Posts Tagged ‘baker’s yeast’

No-knead bread

Wednesday, December 22nd, 2010

Update: I’ve written up a short post about no-knead bread in Norwegian – Brød uten å kna – to accompany my appearance in the popular science program Schrödingers katt.

I know – since the NY Times article about Jim Lahey in 2006 the no-knead breads have been all over the internet, newspapers and now even appear in numerous books – this is really old news. But the no-knead breads are really tasty as well, so I hope you’ll forgive me! When I give popular science talks about chemistry in the kitchen the one thing I’m always asked about is the no-knead recipe I show, so I thought it was about time to publish a recipe. Surely, everyone can google it – but regrettably many (if not most?) recipes are given in non-metric, volume based units – even Jim Lahey’s original recipe. And for baking this is really a drawback because the density of flour depends so much on how tight you pack it. Oh yeah, and I will also try to explain why and how the no-knead bread works.
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Baking with hefeweizen yeast

Monday, September 6th, 2010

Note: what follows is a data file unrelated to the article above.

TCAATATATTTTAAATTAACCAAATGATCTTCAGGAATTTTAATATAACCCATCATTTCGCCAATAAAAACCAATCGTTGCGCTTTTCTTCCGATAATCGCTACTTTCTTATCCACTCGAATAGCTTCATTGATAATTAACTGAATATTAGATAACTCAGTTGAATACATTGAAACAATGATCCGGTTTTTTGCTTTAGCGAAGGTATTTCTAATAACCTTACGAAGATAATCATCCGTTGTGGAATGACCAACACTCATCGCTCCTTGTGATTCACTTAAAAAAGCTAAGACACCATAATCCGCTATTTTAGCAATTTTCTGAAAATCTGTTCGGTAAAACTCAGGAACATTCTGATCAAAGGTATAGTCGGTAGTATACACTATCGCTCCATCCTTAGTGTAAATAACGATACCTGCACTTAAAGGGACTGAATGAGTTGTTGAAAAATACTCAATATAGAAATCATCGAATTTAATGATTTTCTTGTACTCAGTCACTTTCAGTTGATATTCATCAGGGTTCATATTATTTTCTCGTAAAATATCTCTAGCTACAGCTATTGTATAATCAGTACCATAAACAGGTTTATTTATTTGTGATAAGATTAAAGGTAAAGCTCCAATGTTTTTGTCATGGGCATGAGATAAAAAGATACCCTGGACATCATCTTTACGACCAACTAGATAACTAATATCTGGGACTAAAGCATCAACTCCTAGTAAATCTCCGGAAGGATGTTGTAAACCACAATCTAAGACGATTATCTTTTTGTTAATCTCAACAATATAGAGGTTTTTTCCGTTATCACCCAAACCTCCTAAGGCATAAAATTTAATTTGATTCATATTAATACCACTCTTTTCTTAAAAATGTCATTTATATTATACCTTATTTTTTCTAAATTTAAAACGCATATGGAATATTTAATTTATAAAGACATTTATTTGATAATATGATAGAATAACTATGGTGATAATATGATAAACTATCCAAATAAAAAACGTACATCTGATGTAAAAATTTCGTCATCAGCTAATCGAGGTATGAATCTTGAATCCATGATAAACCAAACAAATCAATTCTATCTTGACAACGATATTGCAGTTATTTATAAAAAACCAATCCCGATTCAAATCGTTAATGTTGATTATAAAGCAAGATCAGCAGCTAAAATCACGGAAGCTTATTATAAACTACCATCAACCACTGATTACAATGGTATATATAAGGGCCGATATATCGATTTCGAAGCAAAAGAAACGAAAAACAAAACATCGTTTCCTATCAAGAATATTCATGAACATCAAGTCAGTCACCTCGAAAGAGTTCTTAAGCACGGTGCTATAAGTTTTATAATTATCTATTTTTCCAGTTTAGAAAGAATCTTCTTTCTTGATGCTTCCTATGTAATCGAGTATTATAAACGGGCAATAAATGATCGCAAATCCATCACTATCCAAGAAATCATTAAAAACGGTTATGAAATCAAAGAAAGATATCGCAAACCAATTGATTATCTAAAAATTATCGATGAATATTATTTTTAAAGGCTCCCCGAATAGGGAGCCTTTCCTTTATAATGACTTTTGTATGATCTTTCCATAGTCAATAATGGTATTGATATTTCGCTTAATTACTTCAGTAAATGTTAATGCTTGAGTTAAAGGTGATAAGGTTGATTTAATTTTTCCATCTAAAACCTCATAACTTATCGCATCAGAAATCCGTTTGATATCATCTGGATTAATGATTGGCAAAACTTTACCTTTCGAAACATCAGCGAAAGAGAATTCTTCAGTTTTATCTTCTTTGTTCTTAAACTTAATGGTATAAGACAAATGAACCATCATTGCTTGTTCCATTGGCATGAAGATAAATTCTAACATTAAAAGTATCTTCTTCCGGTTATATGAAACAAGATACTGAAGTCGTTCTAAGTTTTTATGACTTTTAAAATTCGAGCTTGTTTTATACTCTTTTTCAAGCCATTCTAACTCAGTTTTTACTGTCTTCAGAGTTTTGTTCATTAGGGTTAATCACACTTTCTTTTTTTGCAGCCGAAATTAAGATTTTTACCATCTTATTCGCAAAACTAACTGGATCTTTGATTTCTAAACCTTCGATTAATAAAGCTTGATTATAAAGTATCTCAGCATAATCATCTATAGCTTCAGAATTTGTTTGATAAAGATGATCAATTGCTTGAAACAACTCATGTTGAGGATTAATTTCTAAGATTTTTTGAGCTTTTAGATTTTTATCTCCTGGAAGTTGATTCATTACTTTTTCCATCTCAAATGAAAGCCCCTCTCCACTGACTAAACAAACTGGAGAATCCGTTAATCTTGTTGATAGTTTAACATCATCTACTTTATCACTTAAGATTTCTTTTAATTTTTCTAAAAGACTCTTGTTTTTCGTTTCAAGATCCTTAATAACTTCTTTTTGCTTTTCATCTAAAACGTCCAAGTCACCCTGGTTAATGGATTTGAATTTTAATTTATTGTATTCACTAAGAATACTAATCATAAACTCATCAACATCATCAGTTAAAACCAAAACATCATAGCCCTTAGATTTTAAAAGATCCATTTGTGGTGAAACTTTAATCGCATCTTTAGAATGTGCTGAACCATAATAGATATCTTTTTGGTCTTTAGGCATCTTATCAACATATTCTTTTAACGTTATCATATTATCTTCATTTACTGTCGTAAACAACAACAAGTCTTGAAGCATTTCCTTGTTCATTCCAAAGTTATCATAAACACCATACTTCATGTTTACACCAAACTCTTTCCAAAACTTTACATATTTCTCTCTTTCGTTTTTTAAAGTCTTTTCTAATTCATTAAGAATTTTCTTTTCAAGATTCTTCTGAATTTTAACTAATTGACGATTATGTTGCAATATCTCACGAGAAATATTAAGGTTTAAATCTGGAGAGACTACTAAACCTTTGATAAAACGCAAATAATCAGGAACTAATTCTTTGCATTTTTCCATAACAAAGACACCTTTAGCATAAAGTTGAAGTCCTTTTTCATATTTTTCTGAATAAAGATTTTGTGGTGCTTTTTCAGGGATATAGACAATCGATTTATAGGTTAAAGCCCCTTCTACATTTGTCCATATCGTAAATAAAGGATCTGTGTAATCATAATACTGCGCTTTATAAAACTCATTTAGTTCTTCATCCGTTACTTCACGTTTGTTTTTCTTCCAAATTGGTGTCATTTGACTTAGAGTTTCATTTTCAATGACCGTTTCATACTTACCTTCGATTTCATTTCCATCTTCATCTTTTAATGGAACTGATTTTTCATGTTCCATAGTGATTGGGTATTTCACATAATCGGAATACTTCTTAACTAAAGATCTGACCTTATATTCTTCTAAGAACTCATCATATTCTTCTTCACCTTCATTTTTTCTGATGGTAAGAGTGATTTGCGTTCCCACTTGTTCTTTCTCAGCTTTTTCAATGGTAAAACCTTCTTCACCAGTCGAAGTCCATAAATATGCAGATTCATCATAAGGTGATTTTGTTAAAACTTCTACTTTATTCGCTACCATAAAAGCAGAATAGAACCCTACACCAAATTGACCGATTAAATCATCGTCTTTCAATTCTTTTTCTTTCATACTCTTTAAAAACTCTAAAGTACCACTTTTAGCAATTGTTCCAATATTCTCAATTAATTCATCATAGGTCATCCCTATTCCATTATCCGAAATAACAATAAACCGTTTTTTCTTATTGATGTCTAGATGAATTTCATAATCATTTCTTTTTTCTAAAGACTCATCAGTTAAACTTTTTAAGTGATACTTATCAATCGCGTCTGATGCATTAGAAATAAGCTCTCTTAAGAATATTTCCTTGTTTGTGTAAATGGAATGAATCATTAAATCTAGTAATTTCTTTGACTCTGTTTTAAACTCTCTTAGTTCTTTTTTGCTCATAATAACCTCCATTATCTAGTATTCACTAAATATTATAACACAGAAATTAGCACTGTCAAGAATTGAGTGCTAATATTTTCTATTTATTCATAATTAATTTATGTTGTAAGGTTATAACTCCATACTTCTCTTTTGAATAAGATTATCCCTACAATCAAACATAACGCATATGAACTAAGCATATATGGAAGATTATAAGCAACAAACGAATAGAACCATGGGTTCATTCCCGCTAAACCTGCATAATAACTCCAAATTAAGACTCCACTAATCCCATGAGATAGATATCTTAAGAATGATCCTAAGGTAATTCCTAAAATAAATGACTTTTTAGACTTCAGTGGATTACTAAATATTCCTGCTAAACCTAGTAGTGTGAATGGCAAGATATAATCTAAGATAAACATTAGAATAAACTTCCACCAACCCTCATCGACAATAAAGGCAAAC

Wheat beers such as hefeweizen, weissbier and wit are all light beers made from a mix of malted barley and wheat. In southern Germany the typical hefeweizen is fermented with a non-flocculating yeast, and it is not filtered before bottling. This gives the beer a yeasty, bread like flavor accompanied by aromas reminiscent of banan, cloves (we’ve encountered that combo before), coriander and citrus. I’ve just begun to read up on brewing and my first batch of a partial mash hefeweizen is bubling along. As I pitched the liquid hefeweizen yeast into the wort I decided to keep a tiny amount for baking. If hefeweizen beer is reminiscent of bread, why not use the yeast for making bread? In particular I was curious whether some of the aroma top notes characterizing hefeweizen beer would stand out in bread made using the same yeast.
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